* Sterling drops after BoE inflation report
* Dollar little changed against most other leading currencies
* Swiss franc at 26-month top against euro (Adds New York early trading, quotes, latest prices and changes dateline; previous LONDON)
By Michael Connor
NEW YORK, Nov 12 (Reuters) - Britain’s pound slouched towards recent 14-month lows against the dollar as investors pushed back rate-hike expectations to the fourth quarter of 2015 after the Bank of England’s inflation report on Wednesday.
Sterling slipped further below $1.60 and was last at $1.5816, off 0.6 percent, in early New York trading against the dollar, which was little changed against most other major currencies during a thin week of U.S. economic reports that often drive the price of the greenback.
Britain’s central bank said inflation was likely to fall below 1 percent and monetary tightening would happen at a slower pace. Governor Mark Carney said it was appropriate that markets expected somewhat easier monetary conditions than they did three months ago. He also highlighted economic risks from a struggling euro zone.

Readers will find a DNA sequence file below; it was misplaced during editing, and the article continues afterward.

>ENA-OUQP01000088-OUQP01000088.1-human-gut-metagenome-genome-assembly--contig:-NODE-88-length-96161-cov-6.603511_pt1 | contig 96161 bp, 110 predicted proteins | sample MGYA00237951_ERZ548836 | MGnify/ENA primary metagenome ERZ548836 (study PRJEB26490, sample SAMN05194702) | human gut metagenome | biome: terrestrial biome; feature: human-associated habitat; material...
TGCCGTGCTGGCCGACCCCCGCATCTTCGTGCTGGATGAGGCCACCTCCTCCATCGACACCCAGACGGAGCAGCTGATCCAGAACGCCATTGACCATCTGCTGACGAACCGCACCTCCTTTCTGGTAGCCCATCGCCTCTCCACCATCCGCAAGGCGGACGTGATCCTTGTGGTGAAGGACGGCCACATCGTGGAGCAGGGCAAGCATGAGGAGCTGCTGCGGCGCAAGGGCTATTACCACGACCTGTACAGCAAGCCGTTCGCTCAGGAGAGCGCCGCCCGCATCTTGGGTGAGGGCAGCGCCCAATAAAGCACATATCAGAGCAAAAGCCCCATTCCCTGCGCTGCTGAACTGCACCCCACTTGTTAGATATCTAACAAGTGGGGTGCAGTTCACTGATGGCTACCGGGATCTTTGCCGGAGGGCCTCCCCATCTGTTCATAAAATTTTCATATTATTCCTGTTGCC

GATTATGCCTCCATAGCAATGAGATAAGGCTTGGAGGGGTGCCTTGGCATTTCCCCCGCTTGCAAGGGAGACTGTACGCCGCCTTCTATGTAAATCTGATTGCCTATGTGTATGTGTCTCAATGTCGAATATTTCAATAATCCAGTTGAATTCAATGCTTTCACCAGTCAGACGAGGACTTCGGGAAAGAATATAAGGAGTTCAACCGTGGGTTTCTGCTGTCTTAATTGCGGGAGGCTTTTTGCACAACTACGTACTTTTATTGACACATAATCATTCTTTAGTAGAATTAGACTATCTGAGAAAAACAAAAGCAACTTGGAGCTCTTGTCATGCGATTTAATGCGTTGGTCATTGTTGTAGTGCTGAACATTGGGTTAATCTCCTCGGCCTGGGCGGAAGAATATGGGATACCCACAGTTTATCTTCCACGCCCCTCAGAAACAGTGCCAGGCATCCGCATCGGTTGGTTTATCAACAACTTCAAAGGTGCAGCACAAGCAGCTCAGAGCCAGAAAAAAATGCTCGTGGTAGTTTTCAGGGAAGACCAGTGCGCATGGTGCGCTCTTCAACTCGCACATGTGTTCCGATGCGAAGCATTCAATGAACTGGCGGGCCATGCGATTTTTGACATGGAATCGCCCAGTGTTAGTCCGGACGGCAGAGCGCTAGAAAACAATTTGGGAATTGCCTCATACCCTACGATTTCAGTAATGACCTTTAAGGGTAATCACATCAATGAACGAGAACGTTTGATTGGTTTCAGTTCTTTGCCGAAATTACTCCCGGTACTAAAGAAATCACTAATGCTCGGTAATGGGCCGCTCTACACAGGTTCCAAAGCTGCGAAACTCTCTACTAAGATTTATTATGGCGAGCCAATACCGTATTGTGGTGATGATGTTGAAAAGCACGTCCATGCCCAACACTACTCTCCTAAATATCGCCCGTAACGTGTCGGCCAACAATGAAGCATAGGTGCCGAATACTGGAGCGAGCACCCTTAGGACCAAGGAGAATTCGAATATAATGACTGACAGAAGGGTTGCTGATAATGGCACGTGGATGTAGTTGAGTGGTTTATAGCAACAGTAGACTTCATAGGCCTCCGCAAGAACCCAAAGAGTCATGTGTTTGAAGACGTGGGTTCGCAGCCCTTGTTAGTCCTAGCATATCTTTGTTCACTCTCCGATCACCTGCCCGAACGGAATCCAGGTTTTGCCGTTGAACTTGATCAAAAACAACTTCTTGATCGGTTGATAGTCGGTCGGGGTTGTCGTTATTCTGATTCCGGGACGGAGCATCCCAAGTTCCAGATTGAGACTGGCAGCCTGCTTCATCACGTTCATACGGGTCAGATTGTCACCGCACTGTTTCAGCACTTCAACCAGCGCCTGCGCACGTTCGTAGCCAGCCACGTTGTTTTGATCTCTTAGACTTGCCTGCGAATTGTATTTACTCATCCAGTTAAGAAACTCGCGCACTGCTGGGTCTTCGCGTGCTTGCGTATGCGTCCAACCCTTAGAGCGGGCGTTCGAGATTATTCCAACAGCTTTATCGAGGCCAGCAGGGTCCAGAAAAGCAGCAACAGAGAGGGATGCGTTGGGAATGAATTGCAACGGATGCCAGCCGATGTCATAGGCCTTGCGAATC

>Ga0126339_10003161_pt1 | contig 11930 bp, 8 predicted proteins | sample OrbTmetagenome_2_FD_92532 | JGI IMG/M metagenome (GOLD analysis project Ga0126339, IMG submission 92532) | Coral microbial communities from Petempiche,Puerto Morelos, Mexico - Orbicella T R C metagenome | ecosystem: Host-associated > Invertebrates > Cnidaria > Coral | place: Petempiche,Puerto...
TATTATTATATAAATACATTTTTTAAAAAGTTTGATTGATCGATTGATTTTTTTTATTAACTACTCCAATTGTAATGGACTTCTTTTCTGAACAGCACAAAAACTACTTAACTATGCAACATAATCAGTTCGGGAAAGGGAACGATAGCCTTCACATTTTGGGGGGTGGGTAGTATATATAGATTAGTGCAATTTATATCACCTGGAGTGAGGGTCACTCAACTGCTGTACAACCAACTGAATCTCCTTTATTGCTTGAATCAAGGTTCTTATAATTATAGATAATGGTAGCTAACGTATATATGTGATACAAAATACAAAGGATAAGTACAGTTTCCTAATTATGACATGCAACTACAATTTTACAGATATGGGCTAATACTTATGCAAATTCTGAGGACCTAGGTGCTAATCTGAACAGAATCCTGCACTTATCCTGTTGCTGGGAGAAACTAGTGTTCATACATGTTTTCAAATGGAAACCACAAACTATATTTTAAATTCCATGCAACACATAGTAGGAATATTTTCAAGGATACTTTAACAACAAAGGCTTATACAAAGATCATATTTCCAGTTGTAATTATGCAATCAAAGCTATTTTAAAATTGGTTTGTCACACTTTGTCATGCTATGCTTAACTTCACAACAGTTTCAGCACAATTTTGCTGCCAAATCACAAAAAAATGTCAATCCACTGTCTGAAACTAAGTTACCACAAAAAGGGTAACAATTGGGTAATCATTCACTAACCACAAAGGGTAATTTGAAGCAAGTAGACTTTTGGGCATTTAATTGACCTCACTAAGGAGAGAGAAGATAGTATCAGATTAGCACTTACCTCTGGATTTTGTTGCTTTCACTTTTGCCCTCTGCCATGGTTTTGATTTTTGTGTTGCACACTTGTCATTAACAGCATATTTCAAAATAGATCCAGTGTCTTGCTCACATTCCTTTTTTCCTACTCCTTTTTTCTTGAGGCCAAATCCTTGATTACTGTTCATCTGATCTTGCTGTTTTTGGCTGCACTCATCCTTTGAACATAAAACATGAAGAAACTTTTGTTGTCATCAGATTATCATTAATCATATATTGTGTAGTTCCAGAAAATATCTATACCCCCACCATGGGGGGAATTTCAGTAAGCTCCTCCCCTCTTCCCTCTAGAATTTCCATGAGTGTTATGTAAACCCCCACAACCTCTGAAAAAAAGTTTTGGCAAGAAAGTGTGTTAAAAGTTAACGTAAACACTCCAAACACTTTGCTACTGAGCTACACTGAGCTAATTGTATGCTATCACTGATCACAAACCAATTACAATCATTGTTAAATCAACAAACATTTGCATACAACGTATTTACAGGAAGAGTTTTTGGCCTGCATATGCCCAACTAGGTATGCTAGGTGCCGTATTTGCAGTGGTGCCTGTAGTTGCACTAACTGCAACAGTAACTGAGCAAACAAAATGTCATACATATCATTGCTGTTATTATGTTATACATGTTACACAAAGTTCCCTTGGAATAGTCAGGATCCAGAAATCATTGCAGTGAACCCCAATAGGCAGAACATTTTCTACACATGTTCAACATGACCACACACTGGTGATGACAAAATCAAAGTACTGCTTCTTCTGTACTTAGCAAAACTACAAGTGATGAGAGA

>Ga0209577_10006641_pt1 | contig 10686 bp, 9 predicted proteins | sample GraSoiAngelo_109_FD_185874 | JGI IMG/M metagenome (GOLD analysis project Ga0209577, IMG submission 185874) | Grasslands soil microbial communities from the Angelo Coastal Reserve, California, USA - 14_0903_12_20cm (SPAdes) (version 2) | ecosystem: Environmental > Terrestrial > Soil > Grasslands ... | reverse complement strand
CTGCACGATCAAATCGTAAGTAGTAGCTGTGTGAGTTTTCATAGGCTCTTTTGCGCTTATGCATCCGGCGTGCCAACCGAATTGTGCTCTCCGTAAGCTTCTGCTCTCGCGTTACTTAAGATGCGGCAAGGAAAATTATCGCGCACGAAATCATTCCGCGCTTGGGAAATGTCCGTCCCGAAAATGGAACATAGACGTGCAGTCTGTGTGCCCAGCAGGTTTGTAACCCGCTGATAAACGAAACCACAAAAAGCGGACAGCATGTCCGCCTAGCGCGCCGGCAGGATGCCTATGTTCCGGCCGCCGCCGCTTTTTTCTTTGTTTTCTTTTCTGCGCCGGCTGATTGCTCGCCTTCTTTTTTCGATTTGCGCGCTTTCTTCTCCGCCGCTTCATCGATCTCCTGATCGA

“Dovish inflation data has effectively overshadowed a generally positive UK jobs report and pushed back expectations of a rate hike,” said Omer Esiner, chief market analyst at Commonwealth Foreign Exchange in Washington, D.C.
Sterling hit a low of $1.5812, not far from Friday’s 14-month low of $1.5791.
The yen pulled back from a seven-year low against the dollar, after comments from a Japanese government official cooled speculation that Prime Minister Shinzo Abe will call a December election.
The dollar, which had popped above 116 yen earlier in Asia, was down 0.6 percent in New York at 115.19. It had risen to 116.11 yen on Tuesday, the highest since October 2007.
The yen has come under pressure on growing expectations Abe will postpone a sales tax hike and call an election next month. If he wins, a second round of reflationary policies may follow.
The Swiss franc edged up to another 26-month high, bringing it closer to the Swiss National Bank’s three-year-old cap of 1.20 francs per euro. The single currency fell 0.1 percent to trade at 1.2017 francs, its weakest against its Swiss counterpart since September 2012. (Additional reporting by Anirban Nag and Jemima Kelly in London; Editing by Meredith Mazzilli)